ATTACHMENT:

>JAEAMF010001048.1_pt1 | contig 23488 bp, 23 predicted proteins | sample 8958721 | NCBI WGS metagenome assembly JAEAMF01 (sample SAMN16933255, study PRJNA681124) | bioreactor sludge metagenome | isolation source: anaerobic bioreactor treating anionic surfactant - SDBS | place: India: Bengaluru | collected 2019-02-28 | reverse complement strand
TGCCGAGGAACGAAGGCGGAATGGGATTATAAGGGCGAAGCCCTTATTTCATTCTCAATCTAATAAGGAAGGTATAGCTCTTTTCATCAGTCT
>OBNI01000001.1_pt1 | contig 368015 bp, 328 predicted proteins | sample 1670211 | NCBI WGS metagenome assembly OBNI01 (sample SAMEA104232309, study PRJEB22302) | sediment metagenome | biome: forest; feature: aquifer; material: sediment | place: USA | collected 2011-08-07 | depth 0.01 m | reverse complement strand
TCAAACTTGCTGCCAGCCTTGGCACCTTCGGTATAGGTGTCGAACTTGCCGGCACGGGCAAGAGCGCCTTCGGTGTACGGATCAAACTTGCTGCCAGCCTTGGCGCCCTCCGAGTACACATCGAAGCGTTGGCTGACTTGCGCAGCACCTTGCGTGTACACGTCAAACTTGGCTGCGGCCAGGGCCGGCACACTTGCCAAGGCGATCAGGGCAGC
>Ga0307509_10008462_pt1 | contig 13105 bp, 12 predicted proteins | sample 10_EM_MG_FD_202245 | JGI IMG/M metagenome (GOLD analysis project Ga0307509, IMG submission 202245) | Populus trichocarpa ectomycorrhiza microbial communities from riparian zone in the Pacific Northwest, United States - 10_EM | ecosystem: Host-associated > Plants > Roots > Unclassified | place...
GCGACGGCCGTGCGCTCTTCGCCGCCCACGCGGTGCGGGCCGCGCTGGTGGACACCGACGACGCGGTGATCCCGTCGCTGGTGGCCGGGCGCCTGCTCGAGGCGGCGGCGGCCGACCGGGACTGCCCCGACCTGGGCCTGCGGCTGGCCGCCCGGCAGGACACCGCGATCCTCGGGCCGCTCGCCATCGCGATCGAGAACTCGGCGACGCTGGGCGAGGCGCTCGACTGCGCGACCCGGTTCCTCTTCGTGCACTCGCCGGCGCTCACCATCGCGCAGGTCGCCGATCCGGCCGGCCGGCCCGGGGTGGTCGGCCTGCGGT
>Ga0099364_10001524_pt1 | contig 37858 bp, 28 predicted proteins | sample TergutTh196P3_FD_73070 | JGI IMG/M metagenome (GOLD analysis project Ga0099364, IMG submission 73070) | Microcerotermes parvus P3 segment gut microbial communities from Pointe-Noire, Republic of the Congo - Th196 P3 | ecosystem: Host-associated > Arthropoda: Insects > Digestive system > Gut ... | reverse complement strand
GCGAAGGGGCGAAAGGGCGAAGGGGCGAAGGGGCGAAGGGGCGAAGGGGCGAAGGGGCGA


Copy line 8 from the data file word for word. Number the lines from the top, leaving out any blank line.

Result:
GCGAAGGGGCGAAAGGGCGAAGGGGCGAAGGGGCGAAGGGGCGAAGGGGCGAAGGGGCGA